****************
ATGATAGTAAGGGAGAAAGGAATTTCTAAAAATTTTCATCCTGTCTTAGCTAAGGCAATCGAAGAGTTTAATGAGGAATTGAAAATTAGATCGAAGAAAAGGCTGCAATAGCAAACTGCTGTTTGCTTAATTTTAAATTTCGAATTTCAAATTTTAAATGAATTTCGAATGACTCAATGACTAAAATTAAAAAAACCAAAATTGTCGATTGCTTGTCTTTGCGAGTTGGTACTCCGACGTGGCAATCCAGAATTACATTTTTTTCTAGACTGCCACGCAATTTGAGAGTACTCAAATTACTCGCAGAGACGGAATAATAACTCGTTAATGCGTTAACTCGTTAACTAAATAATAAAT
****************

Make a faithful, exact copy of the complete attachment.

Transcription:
ATGATAGTAAGGGAGAAAGGAATTTCTAAAAATTTTCATCCTGTCTTAGCTAAGGCAATCGAAGAGTTTAATGAGGAATTGAAAATTAGATCGAAGAAAAGGCTGCAATAGCAAACTGCTGTTTGCTTAATTTTAAATTTCGAATTTCAAATTTTAAATGAATTTCGAATGACTCAATGACTAAAATTAAAAAAACCAAAATTGTCGATTGCTTGTCTTTGCGAGTTGGTACTCCGACGTGGCAATCCAGAATTACATTTTTTTCTAGACTGCCACGCAATTTGAGAGTACTCAAATTACTCGCAGAGACGGAATAATAACTCGTTAATGCGTTAACTCGTTAACTAAATAATAAAT